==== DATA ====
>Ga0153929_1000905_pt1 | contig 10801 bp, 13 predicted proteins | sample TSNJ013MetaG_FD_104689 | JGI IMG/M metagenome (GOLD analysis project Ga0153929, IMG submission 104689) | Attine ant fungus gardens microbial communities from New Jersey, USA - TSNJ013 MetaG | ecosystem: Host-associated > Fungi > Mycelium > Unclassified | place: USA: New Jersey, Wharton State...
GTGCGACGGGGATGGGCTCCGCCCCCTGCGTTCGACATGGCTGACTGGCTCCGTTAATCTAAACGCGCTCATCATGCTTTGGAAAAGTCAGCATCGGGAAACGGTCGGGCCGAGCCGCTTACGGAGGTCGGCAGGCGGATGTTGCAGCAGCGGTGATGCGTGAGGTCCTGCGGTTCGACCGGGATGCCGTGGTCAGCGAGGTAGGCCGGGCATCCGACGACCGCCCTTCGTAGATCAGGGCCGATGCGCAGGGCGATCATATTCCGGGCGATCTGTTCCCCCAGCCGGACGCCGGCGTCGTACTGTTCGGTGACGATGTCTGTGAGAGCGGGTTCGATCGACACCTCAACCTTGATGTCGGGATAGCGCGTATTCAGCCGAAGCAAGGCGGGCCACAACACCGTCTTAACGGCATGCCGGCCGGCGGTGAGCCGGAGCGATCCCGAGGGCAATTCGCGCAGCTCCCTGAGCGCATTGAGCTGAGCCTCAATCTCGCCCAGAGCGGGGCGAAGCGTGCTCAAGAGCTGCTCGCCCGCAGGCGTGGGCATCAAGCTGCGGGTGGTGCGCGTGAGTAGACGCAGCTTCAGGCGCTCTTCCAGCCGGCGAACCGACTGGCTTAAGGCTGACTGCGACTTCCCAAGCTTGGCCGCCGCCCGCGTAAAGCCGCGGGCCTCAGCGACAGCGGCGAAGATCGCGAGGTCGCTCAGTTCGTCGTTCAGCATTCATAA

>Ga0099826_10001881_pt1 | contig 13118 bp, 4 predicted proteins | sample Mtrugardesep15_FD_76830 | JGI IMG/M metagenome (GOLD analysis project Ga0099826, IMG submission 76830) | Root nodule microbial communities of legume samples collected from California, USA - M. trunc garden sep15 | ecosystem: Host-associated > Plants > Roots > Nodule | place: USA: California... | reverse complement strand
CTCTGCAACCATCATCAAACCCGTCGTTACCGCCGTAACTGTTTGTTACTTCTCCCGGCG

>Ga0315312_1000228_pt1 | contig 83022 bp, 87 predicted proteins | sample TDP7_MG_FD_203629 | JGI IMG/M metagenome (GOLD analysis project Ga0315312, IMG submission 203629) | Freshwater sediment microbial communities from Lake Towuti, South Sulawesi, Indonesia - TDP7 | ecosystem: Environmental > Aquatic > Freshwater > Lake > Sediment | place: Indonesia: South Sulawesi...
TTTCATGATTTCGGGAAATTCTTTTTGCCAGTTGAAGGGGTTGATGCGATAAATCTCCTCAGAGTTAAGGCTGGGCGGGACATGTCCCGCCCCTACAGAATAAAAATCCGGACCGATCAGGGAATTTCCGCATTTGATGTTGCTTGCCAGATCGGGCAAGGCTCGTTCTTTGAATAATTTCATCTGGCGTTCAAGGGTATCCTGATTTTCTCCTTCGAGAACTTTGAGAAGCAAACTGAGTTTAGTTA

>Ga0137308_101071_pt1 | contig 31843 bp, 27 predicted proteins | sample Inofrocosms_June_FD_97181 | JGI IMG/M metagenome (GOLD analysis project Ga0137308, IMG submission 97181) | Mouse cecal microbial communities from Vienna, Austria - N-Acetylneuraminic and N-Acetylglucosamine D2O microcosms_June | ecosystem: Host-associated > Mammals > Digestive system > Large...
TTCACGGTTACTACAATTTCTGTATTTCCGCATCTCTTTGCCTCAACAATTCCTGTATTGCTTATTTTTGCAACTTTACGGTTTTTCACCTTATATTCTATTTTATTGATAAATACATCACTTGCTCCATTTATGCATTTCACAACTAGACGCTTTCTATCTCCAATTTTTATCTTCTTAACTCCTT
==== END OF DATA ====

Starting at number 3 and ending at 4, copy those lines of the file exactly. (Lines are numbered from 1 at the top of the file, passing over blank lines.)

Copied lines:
>Ga0099826_10001881_pt1 | contig 13118 bp, 4 predicted proteins | sample Mtrugardesep15_FD_76830 | JGI IMG/M metagenome (GOLD analysis project Ga0099826, IMG submission 76830) | Root nodule microbial communities of legume samples collected from California, USA - M. trunc garden sep15 | ecosystem: Host-associated > Plants > Roots > Nodule | place: USA: California... | reverse complement strand
CTCTGCAACCATCATCAAACCCGTCGTTACCGCCGTAACTGTTTGTTACTTCTCCCGGCG